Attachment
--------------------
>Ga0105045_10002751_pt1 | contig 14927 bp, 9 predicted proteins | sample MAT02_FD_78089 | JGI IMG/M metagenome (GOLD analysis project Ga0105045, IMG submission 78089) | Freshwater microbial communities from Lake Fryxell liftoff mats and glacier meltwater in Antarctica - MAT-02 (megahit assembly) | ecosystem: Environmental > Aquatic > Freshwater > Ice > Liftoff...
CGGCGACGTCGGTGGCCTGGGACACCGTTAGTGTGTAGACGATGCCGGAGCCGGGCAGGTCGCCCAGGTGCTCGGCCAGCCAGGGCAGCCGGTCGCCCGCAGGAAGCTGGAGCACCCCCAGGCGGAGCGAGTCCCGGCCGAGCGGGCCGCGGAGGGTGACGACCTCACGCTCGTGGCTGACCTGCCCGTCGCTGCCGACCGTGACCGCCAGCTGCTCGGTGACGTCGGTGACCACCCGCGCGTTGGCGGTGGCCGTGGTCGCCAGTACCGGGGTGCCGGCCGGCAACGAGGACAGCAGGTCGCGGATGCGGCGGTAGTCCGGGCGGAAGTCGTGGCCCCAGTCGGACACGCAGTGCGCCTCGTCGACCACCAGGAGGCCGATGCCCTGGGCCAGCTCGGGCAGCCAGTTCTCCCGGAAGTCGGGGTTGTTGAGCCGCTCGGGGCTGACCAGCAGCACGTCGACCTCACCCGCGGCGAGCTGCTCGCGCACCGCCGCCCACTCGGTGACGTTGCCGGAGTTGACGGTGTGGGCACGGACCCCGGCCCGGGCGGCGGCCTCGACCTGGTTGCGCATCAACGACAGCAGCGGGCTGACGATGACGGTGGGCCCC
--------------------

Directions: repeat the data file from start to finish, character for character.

>Ga0105045_10002751_pt1 | contig 14927 bp, 9 predicted proteins | sample MAT02_FD_78089 | JGI IMG/M metagenome (GOLD analysis project Ga0105045, IMG submission 78089) | Freshwater microbial communities from Lake Fryxell liftoff mats and glacier meltwater in Antarctica - MAT-02 (megahit assembly) | ecosystem: Environmental > Aquatic > Freshwater > Ice > Liftoff...
CGGCGACGTCGGTGGCCTGGGACACCGTTAGTGTGTAGACGATGCCGGAGCCGGGCAGGTCGCCCAGGTGCTCGGCCAGCCAGGGCAGCCGGTCGCCCGCAGGAAGCTGGAGCACCCCCAGGCGGAGCGAGTCCCGGCCGAGCGGGCCGCGGAGGGTGACGACCTCACGCTCGTGGCTGACCTGCCCGTCGCTGCCGACCGTGACCGCCAGCTGCTCGGTGACGTCGGTGACCACCCGCGCGTTGGCGGTGGCCGTGGTCGCCAGTACCGGGGTGCCGGCCGGCAACGAGGACAGCAGGTCGCGGATGCGGCGGTAGTCCGGGCGGAAGTCGTGGCCCCAGTCGGACACGCAGTGCGCCTCGTCGACCACCAGGAGGCCGATGCCCTGGGCCAGCTCGGGCAGCCAGTTCTCCCGGAAGTCGGGGTTGTTGAGCCGCTCGGGGCTGACCAGCAGCACGTCGACCTCACCCGCGGCGAGCTGCTCGCGCACCGCCGCCCACTCGGTGACGTTGCCGGAGTTGACGGTGTGGGCACGGACCCCGGCCCGGGCGGCGGCCTCGACCTGGTTGCGCATCAACGACAGCAGCGGGCTGACGATGACGGTGGGCCCC